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Jordan at the Crossroads

JINSA Report #: 

June 17, 2011

JINSA is generally sympathetic to the difficulties faced by Jordan's King Abdullah II. He is a Hashemite ruling a mostly Palestinian and Bedouin country; an excellent security partner to Israel because Israel ensures that he will not be overthrown by Palestinians who believe Jordan is no more legitimate than Israel; and a reasonable moderate in an increasingly radical region, sending the Jordanian military to countries in support of Western objectives - including a very useful group of female soldiers who work in Afghanistan.

JINSA was honored to have had, as we have had before, a meeting with the King when the JINSA Flag & General Officers were in the region. The meeting took place in a window - after President Obama's big speech on the Middle East, before he recanted some of it at AIPAC and before Prime Minister Netanyahu spoke before Congress. His Majesty was off-the-record, but we can safely say there was heavy emphasis on the need for economic growth and political development in Jordan, concern for how the "Arab Spring" would play out, and appreciation for American aid. Our other Jordanian interlocutors implored us to consider Jordan an ally and use what influence we have to strengthen U.S.-Jordanian relations - one suggested we change JINSA's tagline from "Securing America, Strengthening Israel" to "Securing America, Strengthening Israel and Jordan." We left Jordan inclined to do so.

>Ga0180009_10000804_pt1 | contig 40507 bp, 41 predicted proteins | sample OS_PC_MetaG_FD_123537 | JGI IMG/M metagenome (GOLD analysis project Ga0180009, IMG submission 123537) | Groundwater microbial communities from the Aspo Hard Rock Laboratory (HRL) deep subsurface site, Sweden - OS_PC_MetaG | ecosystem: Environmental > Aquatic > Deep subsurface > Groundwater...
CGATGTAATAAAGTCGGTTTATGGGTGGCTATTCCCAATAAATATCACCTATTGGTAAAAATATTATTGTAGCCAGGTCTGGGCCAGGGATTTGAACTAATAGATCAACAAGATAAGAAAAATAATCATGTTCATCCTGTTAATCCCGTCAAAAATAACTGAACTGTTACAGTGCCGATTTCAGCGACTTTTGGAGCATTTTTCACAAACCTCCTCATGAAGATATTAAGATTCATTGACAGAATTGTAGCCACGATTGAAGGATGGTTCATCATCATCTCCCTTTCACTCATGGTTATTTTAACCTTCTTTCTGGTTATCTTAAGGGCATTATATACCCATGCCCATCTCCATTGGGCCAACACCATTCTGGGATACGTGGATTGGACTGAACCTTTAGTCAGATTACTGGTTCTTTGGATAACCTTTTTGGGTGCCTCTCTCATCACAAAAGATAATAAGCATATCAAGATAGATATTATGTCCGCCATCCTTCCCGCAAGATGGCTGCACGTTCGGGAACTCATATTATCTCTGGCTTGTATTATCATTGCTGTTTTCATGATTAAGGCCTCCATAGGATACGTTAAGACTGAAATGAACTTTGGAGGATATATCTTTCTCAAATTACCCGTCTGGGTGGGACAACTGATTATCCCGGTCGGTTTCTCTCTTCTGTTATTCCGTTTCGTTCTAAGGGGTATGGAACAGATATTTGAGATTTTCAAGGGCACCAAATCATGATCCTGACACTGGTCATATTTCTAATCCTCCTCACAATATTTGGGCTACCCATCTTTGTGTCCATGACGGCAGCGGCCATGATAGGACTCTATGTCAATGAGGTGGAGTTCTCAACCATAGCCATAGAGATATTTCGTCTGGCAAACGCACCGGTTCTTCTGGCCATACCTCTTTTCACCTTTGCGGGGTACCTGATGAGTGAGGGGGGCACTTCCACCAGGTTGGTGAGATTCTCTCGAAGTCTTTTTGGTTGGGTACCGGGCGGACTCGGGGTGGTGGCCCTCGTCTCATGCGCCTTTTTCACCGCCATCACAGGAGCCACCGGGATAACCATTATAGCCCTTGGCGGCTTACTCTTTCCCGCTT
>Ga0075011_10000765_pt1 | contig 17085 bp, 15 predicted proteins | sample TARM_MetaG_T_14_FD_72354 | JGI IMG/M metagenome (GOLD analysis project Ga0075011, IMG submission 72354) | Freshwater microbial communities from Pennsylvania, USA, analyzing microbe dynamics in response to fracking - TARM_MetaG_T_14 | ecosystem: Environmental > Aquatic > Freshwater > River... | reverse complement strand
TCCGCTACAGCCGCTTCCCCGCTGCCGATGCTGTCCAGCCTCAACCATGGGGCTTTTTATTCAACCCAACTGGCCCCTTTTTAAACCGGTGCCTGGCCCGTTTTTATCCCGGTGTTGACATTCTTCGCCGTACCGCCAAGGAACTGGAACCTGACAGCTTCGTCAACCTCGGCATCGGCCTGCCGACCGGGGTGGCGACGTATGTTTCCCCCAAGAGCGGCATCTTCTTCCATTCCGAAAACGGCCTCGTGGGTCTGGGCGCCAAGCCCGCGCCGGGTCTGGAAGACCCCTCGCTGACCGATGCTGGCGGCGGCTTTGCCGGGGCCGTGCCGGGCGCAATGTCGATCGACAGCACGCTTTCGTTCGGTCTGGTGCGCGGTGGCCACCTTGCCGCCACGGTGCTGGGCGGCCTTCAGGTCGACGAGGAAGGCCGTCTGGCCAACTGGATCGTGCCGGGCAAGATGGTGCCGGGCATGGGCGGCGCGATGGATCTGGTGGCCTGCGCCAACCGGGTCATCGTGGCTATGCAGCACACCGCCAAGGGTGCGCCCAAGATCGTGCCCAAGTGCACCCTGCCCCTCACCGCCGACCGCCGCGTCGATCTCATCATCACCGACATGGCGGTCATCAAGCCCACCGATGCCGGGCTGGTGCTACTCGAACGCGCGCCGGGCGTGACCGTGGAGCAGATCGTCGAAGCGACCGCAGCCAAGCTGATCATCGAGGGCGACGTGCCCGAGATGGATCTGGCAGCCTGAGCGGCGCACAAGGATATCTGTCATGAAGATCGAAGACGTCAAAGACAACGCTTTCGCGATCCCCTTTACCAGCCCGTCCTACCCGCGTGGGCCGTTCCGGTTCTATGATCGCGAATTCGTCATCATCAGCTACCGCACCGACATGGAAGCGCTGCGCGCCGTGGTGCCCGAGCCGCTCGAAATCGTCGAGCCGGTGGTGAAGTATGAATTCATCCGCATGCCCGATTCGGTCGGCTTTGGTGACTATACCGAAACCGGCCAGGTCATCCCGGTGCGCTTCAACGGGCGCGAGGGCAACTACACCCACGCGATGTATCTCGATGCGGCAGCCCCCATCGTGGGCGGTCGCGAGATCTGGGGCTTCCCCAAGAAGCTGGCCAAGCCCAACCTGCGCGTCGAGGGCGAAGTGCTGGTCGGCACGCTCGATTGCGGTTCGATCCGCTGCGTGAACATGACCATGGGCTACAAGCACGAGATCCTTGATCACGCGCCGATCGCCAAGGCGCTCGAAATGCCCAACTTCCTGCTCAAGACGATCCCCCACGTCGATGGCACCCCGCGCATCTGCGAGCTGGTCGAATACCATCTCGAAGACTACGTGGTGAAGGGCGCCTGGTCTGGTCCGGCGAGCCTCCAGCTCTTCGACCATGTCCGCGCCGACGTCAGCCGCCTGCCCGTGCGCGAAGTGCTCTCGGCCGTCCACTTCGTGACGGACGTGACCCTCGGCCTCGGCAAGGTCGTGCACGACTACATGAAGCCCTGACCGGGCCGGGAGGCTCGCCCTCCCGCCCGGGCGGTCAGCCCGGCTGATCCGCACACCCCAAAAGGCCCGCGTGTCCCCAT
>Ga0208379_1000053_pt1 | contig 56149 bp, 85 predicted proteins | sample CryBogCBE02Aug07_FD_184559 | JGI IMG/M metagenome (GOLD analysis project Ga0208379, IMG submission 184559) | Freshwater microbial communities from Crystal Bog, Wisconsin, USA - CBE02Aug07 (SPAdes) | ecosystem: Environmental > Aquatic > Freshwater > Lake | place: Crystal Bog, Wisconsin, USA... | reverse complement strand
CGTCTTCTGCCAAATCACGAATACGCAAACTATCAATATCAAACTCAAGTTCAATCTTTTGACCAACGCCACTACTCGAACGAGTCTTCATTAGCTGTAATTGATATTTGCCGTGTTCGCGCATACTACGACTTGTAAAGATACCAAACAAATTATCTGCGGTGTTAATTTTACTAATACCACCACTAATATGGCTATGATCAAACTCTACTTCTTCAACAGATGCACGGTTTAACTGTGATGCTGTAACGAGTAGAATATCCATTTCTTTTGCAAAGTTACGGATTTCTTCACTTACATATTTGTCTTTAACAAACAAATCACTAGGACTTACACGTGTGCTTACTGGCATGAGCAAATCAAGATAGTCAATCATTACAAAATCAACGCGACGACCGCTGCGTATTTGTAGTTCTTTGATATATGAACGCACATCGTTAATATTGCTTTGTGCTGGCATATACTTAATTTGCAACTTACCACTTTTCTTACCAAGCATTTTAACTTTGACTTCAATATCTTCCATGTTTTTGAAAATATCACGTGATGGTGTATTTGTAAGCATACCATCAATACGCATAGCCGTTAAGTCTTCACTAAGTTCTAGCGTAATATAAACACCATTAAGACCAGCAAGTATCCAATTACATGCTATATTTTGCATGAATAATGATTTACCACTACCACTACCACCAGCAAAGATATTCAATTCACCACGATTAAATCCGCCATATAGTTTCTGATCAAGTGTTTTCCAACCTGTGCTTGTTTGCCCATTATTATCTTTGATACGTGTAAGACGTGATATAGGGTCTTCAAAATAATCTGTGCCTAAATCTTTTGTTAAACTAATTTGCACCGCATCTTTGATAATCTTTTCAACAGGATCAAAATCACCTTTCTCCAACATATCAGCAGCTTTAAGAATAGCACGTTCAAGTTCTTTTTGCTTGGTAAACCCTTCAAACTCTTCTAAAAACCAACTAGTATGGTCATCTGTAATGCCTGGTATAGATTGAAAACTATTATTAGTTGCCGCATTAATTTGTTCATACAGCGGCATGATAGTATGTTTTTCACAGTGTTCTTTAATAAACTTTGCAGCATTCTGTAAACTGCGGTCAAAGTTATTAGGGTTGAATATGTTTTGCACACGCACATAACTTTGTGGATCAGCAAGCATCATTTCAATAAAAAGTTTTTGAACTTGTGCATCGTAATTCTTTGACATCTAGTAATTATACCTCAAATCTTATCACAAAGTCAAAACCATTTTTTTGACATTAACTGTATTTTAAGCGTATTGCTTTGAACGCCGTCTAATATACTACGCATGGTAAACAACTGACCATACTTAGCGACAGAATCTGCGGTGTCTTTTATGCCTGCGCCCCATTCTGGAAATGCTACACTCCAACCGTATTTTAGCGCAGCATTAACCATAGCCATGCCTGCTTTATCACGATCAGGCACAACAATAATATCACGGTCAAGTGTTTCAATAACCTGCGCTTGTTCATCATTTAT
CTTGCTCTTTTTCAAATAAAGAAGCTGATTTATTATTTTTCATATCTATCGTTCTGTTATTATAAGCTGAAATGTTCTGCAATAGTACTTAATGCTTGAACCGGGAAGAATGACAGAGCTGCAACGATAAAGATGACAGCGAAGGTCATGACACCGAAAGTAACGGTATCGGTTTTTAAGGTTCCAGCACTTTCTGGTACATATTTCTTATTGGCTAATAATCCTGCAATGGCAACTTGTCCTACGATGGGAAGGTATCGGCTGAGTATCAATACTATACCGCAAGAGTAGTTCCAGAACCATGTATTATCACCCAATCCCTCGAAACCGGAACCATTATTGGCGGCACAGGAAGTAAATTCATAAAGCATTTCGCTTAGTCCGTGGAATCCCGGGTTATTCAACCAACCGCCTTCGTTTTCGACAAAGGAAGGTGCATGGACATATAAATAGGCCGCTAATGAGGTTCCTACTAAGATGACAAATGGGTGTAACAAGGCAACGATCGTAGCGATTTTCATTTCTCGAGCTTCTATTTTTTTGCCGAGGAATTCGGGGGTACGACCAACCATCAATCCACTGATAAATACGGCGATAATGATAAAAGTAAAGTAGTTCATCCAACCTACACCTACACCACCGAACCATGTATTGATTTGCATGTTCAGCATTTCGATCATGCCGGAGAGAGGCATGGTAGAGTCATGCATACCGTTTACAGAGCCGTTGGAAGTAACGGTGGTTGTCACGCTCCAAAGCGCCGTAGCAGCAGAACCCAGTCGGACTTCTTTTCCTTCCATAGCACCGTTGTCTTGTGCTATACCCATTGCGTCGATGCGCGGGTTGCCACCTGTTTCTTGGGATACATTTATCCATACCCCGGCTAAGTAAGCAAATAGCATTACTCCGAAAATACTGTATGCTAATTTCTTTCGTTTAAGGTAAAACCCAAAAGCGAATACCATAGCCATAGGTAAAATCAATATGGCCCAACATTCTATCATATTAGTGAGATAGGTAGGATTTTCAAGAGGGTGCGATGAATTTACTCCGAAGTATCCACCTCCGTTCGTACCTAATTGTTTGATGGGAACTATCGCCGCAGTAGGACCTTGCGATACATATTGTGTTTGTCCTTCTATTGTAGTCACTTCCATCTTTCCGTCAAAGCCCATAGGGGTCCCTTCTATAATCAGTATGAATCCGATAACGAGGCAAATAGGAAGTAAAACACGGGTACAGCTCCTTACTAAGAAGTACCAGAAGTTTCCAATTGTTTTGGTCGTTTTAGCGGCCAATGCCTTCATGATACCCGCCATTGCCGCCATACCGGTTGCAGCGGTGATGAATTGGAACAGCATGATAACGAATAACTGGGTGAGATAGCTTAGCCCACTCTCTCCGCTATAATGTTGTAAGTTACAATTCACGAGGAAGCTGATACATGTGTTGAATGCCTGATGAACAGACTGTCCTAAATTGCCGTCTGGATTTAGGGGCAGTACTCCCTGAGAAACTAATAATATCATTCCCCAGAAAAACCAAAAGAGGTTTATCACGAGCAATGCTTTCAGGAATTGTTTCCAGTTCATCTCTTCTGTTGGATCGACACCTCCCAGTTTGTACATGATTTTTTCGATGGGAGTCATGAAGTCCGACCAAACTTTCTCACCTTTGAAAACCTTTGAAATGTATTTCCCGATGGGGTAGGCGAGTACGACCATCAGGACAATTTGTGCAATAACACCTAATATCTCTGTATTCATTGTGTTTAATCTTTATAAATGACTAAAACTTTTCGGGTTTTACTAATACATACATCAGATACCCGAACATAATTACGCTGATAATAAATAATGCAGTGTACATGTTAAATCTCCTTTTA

So, it was with great dismay that we read in The Washington Post today that His Majesty believes al- Qaeda resembles the KKK and its Israel's fault. He said so. "The minute the Israelis and Palestinians solve their problem, then al-Qaeda no longer becomes international; it becomes like a white supremacy group that you might have in the States. It becomes an internal extremist element that is looking at taking over your country but not taking over the world." (The KKK was never close, Your Majesty.)

He also believes Iran is building a nuclear arsenal to help the Palestinians. "When Netanyahu keeps saying to us, 'Iran, Iran, Iran,' I go back to him: 'peace, peace, peace.' Because the first people who will stand up and say, 'Iran, stop pointing rockets in our direction,' will be the Palestinians."

Maybe worst was his apparent belief that Israel is the aggressor against the Arab states, and clearly he thinks Israel doesn't understand that war is bad, because Israel keeps having wars. "When you get billions in aid and your weapons resupplied and your ammunitions stock resupplied, you don't learn the lesson that war is bad and nobody wins. So there's a false sense of understanding."

There's no point in rebutting His Majesty point for point; he knows better and we know he knows (we sincerely hope he knows we know he knows). But this is what happens to weak countries when they sense a shift in the political winds. The time is gone when:

  • The United States and Israel were open allies, and the Arabs knew there was a limit to how far they could push issues like the Nuclear Non-Proliferation Treaty;

  • Israel and Fatah were making economic accommodation without Hamas and without President Obama forcing Abu Mazen - and the King, for that matter - to be intransigent lest they lose face by being more moderate than the President;

  • The Saudis, the Gulf States and Israel cooperated in the understanding that the threat to regional stability was Iran; and

  • Hezbollah hadn't yet swallowed Lebanon.

Maybe the days that it was safe to be America's friend and Israel's tacit partner are gone as well. Israel and Jordan still share the most essential security requirement - no Palestinian state on the Jordan River - so hope remains, but it's getting harder to think of the Jordanians as partners in the larger order of things.

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